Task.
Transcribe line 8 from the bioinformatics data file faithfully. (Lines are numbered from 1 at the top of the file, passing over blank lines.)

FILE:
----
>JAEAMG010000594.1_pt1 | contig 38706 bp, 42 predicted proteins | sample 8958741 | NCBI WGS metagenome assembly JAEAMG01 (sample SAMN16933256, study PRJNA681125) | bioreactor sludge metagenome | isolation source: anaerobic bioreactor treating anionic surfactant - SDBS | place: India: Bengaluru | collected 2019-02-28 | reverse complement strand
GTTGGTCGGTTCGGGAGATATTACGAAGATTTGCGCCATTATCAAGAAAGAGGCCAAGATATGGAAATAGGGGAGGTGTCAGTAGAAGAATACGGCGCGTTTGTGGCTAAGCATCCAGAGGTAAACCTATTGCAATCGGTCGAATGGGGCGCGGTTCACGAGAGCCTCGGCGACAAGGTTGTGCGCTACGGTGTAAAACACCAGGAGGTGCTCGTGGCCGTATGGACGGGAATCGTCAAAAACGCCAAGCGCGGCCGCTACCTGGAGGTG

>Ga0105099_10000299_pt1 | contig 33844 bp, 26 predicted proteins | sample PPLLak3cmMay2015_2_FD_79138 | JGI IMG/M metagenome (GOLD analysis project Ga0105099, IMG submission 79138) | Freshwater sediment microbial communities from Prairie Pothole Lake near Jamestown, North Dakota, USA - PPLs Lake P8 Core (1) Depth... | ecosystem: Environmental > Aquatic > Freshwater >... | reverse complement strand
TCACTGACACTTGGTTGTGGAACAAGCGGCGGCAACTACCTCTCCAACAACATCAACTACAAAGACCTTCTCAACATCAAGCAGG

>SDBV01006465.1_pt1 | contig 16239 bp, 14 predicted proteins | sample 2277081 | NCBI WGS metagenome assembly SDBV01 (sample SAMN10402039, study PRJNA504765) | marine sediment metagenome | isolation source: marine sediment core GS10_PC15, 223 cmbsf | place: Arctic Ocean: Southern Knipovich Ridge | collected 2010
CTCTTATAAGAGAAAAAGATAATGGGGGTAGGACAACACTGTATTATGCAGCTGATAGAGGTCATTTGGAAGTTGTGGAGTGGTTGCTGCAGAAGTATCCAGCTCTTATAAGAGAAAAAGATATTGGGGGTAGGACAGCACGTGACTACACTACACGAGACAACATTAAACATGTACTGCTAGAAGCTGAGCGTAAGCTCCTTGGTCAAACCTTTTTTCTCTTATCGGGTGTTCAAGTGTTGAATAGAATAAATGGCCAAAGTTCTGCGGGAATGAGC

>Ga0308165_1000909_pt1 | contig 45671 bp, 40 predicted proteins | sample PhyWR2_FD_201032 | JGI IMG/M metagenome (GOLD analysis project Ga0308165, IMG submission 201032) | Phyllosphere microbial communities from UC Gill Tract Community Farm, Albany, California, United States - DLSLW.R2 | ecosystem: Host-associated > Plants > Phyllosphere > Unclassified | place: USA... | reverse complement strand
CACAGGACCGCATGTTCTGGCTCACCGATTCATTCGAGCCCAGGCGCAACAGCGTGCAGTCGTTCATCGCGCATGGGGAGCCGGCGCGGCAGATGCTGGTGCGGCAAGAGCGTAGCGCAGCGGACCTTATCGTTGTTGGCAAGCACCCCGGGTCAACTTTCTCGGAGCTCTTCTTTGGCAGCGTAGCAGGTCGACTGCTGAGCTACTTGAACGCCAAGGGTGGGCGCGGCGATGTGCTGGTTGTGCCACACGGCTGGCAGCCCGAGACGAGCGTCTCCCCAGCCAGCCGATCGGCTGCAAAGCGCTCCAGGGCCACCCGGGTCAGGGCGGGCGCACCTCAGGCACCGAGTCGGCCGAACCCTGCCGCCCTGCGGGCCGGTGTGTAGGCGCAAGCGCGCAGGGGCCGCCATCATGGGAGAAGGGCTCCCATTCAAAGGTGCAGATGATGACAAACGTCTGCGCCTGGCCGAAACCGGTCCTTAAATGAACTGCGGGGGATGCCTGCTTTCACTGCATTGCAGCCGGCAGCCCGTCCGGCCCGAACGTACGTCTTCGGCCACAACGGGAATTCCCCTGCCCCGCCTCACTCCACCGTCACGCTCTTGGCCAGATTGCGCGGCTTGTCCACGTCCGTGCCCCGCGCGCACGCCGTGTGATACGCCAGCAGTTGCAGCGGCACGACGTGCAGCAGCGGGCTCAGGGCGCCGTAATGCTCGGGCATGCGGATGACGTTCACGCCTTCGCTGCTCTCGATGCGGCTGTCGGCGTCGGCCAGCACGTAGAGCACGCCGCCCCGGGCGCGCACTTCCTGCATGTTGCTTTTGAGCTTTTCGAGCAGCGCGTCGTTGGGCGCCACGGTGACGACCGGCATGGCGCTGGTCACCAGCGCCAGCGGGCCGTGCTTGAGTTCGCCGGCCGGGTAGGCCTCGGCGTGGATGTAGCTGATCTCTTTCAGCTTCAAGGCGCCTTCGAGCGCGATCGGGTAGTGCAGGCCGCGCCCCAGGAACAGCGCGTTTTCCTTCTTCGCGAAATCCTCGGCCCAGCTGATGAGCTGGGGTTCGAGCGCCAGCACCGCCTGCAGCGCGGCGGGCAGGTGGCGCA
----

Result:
CACAGGACCGCATGTTCTGGCTCACCGATTCATTCGAGCCCAGGCGCAACAGCGTGCAGTCGTTCATCGCGCATGGGGAGCCGGCGCGGCAGATGCTGGTGCGGCAAGAGCGTAGCGCAGCGGACCTTATCGTTGTTGGCAAGCACCCCGGGTCAACTTTCTCGGAGCTCTTCTTTGGCAGCGTAGCAGGTCGACTGCTGAGCTACTTGAACGCCAAGGGTGGGCGCGGCGATGTGCTGGTTGTGCCACACGGCTGGCAGCCCGAGACGAGCGTCTCCCCAGCCAGCCGATCGGCTGCAAAGCGCTCCAGGGCCACCCGGGTCAGGGCGGGCGCACCTCAGGCACCGAGTCGGCCGAACCCTGCCGCCCTGCGGGCCGGTGTGTAGGCGCAAGCGCGCAGGGGCCGCCATCATGGGAGAAGGGCTCCCATTCAAAGGTGCAGATGATGACAAACGTCTGCGCCTGGCCGAAACCGGTCCTTAAATGAACTGCGGGGGATGCCTGCTTTCACTGCATTGCAGCCGGCAGCCCGTCCGGCCCGAACGTACGTCTTCGGCCACAACGGGAATTCCCCTGCCCCGCCTCACTCCACCGTCACGCTCTTGGCCAGATTGCGCGGCTTGTCCACGTCCGTGCCCCGCGCGCACGCCGTGTGATACGCCAGCAGTTGCAGCGGCACGACGTGCAGCAGCGGGCTCAGGGCGCCGTAATGCTCGGGCATGCGGATGACGTTCACGCCTTCGCTGCTCTCGATGCGGCTGTCGGCGTCGGCCAGCACGTAGAGCACGCCGCCCCGGGCGCGCACTTCCTGCATGTTGCTTTTGAGCTTTTCGAGCAGCGCGTCGTTGGGCGCCACGGTGACGACCGGCATGGCGCTGGTCACCAGCGCCAGCGGGCCGTGCTTGAGTTCGCCGGCCGGGTAGGCCTCGGCGTGGATGTAGCTGATCTCTTTCAGCTTCAAGGCGCCTTCGAGCGCGATCGGGTAGTGCAGGCCGCGCCCCAGGAACAGCGCGTTTTCCTTCTTCGCGAAATCCTCGGCCCAGCTGATGAGCTGGGGTTCGAGCGCCAGCACCGCCTGCAGCGCGGCGGGCAGGTGGCGCA